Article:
Earlier this month I spent a long week in my favorite place, Montana. I brought my riding shoes, pedals, and clothes since my father-in-law is an avid cyclist and has a plethora of bikes in my size. The first weekend I was there, we went for a mellow mountain bike ride leaving from his house. The last time I did this loop with him was during a September visit. The temp dropped 30 degrees during the ride and it started snowing on us. The loop includes a 5 mile paved road section, then a 4 mile dirt road and singletrack climb, then a 4 mile descent from the mountain tops above his house down to the driveway. Yeah, mellow, right? The terrain was not particularly technical, which is good because I was riding his old rigid full suspension Schwinn with v-brakes, but it was a great way to welcome a relaxing week.
During the week, there is a Wednesday night mtb ride. They picked a route that included 9 miles of dirt road climbing and about 6 miles of singletrack descending. For this one, I secured a much more functional and modern full suspension Ventana 29er. The bigger wheels made the climbing a breeze. I never got comfortable on the bike on the descent, mostly because the suspension was tuned to be so stiff I think. At the end of the ride, a Weber Q grille covered in Elk steaks, homemade sausages, and steak tips was waiting for us, as were two or three coolers of ice cold beer. They do it right out there!
The real treat of the week though, came thanks to a flight cancellation on our return. We were seated, ready for takeoff when the pilot told us O'Hare was closing inbound flights for the next 3 hours. I went back to the in-law's house and dragged my father-in-law out on the road bikes to ride up to the local high point. Their house is at about 4,000ft and the high point, called Skalkaho Pass is 7,250ft. It's a simple out and back route, 26.5 miles each way.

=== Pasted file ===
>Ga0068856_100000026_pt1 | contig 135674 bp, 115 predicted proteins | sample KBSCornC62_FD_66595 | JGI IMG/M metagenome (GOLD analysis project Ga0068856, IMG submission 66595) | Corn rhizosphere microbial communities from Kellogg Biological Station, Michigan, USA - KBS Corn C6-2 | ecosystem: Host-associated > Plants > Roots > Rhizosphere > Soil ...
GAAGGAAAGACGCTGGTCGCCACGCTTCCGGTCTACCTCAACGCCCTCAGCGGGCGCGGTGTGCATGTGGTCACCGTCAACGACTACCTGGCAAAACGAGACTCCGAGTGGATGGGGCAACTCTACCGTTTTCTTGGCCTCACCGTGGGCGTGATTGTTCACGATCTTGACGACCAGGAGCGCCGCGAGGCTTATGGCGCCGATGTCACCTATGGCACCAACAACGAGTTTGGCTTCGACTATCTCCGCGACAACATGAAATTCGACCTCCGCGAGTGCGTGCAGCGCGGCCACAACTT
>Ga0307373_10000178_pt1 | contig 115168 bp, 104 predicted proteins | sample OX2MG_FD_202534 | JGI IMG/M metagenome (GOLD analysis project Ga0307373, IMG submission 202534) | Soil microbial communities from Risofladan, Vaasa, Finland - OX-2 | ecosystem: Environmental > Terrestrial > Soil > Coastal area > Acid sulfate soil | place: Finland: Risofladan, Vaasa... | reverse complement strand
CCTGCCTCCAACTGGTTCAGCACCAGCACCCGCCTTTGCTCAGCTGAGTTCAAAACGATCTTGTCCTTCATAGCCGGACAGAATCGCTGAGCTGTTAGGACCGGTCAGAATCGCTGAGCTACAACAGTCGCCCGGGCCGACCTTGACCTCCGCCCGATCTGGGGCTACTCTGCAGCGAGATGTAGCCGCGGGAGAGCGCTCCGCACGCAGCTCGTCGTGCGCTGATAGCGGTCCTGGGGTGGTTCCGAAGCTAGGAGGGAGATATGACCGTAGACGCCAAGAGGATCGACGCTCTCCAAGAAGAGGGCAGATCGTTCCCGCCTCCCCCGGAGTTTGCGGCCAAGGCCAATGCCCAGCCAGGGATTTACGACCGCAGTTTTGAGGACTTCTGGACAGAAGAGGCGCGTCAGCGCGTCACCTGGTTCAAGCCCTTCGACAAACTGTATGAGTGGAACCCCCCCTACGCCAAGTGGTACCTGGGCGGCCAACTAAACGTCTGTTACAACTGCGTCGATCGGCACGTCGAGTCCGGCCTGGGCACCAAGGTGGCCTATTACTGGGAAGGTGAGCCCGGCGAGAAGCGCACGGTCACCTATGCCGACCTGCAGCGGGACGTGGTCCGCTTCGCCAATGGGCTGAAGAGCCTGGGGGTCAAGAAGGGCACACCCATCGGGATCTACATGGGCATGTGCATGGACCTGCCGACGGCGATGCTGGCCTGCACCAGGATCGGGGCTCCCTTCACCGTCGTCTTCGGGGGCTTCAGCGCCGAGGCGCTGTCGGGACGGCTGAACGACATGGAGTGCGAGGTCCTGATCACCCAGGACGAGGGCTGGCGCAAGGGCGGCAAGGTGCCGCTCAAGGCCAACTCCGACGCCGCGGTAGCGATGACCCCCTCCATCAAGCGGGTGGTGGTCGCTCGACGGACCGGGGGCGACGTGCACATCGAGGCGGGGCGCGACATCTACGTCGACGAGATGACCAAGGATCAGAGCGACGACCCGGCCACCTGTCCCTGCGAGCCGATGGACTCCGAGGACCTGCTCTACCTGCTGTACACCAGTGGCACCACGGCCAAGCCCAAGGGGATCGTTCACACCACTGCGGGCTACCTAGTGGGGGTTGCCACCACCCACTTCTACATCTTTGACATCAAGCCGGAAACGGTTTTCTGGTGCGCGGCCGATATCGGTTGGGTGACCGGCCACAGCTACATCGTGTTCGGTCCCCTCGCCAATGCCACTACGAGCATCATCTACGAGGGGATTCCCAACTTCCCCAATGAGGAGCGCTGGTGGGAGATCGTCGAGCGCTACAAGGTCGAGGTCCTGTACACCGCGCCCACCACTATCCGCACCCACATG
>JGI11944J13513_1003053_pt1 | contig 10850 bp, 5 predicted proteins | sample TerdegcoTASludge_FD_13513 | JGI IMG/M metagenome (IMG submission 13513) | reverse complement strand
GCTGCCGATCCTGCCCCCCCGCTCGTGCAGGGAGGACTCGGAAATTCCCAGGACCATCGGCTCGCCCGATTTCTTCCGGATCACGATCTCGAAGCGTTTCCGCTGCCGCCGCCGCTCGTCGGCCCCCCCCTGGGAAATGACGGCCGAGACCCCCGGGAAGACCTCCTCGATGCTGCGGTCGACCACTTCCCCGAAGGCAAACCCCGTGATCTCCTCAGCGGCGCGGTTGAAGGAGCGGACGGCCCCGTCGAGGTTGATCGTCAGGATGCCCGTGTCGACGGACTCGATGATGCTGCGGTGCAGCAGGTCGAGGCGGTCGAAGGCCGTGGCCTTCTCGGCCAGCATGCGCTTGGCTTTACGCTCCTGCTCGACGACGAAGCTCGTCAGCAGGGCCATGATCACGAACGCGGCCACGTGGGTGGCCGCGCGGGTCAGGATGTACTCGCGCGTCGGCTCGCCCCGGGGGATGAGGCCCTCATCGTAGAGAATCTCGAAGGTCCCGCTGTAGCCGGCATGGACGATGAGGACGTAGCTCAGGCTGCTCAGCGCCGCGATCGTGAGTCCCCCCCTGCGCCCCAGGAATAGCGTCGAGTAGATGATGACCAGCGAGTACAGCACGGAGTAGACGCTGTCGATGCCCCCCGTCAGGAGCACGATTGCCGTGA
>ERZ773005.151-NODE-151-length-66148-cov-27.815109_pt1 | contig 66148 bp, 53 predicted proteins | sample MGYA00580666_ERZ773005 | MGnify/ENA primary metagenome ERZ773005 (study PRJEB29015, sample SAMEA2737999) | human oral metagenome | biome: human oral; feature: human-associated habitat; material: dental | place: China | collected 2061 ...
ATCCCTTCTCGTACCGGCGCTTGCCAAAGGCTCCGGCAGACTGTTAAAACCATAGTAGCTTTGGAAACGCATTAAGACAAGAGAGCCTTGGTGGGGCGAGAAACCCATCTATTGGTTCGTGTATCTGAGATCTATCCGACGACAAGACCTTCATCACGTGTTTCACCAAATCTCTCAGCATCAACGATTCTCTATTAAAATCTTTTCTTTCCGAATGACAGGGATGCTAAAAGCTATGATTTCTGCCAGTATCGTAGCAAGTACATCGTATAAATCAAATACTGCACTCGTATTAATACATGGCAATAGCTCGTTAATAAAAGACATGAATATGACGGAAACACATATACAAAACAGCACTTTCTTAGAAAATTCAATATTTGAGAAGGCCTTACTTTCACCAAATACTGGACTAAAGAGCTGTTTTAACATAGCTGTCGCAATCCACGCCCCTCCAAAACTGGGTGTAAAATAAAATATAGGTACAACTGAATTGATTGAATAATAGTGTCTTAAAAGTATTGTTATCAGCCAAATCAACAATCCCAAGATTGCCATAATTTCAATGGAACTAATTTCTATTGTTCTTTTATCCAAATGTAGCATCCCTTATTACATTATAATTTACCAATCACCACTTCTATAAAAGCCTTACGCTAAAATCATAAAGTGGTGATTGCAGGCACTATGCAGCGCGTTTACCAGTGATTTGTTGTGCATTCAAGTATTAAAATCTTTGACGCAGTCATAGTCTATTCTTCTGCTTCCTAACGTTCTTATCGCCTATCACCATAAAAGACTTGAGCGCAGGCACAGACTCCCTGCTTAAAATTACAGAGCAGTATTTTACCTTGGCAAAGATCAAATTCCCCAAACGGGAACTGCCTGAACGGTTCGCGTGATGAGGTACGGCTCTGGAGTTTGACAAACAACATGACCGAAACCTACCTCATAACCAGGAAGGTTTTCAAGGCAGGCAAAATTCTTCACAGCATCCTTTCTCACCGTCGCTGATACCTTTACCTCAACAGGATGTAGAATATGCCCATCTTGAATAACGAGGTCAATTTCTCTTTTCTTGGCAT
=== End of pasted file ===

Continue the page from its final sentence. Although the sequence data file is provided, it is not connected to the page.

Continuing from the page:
I was given the old (like 1968) Schwinn Paramount with the 21mm tires, the downtube shifters, 36mm wide handlebars, and 53-42 gearing. A true 10 speed with Campy Super Record parts that would make an antique collector proud. I actually enjoy riding this bike when I am there. It is very humbling compared to my 16lb carbon race bike or even my more modern Zanconato. My father-in-law even rode this bike across the country when he was in his early 20s, so it holds a special place in his heart too.
Anyway, we set out for Skalkaho Pass, riding together on the paved road for about 12 miles. At that point my father-in-law turned around while I decided to charge on, past the waterfall, to the summit. It's an 11 mile climb to the summit. The road switches to gravel about 4 miles in and since it was recently graded, it was nice and soft (and dusty). About half way to the summit I realized, although I had a pump and spare tube, I did not have tire irons. Fingers crossed, I really didn't want to use his nice Campy Super Record skewers to pry an old 21mm tire off the rim.
My father-in-law had warned that since it was a Sunday, Skalkaho Highway (yeah, this road is actually called a highway!) might be busy with people coming back from the lake on the other side. Busy by Montana standards is ghost town by Boston standards. I might have seen a dozen cars the whole time.
I made the summit, enjoyed a brief rest, and some snow, before turning around for the descent. At first I took it kind of easy, not wanting to risk a flat, but eventually my hands got tired from clamping the um, less than effective, brakes so I let it rip for a while. I think the road is a pretty steady 3-5% grade so you don't get going out of control fast, just fast enough to enjoy it.
Once I made it back to the pavement, I completely let off the brakes and made quick work of the remaining 12 miles back to the house. I had been looking forward to the huckleberry pie that was left over from lunch but apparently my father-in-law was too because he had finished it already. That's alright, I'll trade huckleberry pie for Skalkaho summit any day!
In summary, if I ever disappear, come searching for me in Montana, on Skalkaho Pass because there is a good chance that's where I'll be.